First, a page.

Maple Mole


Photo by Michael Piazza / Styled by Catrine Kelty

Mole is a typical Mexican sauce that is as famous for its long list of ingredients as for its deep, intense richness. Making the real thing can be daunting, and those of us not steeped in the tradition may be put off by the process, but a reasonable approximation is not so hard to make. Chile peppers are being grown by more and more farmers here in Massachusetts and it’s not impossible to make a mole featuring many different locally grown varieties. Whether your chilies are local or imported , you’ll also require a selection of nuts and some stale bread to help thicken the sauce. Maple syrup takes the place of chocolate in this recipe, providing a counterpoint to the intensity of the peppers. For this recipe it does help to have a food processor. This sauce serves as a savory contrast to sweet winter squash or rich duck breast. 

Makes 1 pint

2 dried ancho chiles (stems removed)
2 dried guajillo chiles (stems removed)
1 dried chipotle chile
1 dried cascobal chile (stem removed)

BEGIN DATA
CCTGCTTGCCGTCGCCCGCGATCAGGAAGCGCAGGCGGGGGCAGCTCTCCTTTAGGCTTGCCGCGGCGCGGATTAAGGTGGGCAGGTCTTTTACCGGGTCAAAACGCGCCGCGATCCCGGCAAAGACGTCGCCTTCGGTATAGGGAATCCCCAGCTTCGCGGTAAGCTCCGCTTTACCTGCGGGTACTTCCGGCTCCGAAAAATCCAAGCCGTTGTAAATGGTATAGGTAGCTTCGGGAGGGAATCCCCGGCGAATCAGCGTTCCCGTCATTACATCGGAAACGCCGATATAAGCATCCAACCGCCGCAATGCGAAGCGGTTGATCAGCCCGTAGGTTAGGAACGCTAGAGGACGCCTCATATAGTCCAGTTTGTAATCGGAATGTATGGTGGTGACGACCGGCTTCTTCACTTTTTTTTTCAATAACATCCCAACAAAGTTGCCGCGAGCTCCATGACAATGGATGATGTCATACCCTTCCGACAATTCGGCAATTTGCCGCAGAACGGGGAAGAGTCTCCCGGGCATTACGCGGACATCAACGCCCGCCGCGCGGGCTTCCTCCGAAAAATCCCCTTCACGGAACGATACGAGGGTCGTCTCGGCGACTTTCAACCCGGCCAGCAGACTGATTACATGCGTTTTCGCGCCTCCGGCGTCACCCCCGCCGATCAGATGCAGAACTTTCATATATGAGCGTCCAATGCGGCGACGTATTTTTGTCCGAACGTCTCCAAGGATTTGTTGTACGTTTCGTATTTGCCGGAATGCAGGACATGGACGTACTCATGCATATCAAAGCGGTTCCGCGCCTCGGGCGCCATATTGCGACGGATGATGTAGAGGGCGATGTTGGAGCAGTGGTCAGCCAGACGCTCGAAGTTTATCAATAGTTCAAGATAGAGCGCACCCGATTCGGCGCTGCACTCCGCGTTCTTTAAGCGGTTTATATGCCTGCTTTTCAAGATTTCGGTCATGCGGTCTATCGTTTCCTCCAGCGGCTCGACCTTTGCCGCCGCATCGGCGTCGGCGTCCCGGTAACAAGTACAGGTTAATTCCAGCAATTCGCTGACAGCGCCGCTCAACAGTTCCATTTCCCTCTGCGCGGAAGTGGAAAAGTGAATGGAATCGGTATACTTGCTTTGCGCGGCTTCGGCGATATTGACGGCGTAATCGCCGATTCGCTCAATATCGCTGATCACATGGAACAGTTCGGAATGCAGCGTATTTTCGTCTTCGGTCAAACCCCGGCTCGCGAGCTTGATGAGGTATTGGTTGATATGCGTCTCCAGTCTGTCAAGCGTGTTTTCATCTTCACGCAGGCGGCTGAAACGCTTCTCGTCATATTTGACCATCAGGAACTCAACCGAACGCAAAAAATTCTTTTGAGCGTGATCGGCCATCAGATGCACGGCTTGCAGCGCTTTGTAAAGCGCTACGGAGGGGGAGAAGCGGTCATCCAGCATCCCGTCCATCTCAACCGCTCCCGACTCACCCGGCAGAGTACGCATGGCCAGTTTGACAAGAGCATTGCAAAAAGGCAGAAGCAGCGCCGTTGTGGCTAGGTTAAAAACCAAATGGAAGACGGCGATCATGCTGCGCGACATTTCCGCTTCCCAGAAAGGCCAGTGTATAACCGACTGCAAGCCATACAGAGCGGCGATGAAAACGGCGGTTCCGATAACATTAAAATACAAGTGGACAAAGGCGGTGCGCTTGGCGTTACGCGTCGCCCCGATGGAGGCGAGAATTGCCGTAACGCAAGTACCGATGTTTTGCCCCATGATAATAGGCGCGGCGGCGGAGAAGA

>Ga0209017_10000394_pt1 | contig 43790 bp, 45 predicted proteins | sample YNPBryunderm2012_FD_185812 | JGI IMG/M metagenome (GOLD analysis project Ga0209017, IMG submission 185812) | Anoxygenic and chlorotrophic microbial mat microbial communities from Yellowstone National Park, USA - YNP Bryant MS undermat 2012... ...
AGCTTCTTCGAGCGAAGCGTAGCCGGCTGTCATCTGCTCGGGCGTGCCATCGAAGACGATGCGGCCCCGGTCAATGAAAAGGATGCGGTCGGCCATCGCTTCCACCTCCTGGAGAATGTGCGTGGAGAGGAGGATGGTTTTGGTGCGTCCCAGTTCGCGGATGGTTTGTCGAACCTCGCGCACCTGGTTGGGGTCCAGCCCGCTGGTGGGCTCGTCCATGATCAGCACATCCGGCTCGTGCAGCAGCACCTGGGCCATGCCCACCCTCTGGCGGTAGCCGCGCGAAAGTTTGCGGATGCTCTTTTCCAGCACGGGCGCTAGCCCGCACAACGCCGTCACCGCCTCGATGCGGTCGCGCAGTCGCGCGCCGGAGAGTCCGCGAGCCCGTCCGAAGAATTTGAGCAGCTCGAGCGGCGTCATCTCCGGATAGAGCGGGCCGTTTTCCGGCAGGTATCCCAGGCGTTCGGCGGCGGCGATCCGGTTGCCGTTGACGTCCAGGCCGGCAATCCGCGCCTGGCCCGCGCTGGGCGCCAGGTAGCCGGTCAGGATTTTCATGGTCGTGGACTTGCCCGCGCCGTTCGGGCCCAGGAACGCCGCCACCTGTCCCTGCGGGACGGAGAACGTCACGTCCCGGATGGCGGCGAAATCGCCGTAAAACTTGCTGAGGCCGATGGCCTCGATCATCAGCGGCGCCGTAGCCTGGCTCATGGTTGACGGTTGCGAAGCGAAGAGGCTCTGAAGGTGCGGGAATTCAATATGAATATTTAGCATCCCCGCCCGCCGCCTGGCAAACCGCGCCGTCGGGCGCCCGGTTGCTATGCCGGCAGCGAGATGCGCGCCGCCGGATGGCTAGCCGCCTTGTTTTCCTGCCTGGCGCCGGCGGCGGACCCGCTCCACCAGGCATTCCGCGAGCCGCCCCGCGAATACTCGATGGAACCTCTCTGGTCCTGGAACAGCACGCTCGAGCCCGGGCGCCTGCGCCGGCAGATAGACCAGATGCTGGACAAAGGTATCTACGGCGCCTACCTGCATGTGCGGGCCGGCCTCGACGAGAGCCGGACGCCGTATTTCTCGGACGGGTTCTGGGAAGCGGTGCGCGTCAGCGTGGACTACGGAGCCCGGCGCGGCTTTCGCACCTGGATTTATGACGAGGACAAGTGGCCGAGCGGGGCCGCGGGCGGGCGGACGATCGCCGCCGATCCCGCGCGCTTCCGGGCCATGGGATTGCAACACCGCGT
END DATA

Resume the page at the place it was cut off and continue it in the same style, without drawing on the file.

1 tablespoon ground ancho chile powder
⅓ cup slivered almonds
⅓ cup pepitas (pumpkin seeds)
1 slice of stale bread
Kosher salt, to taste
3 cups of water

⅓ cup maple syrup

With scissors, cut the chilies into small pieces and shake out the seeds if you don’t want the mole to be too spicy. In a saucepan, add the dry ingredients minus the chile powder and salt. Place over a high flame and toast everything for a few minutes, until you can smell the aromas. Add the water, the chile powder and salt. Bring to a simmer and cook, covered, for about 20 minutes. Transfer the whole mixture to a food processor and blend to a fine paste. Add the maple syrup while the processor is running and taste frequently. The syrup should be a pleasant background, but not a dominant flavor. Season with more salt if needed. Transfer to a lidded jar and refrigerate until ready to use; sauce will keep 2–3 weeks in the fridge.

This recipe is part of a larger Winter 2018 story on Maple Syrup.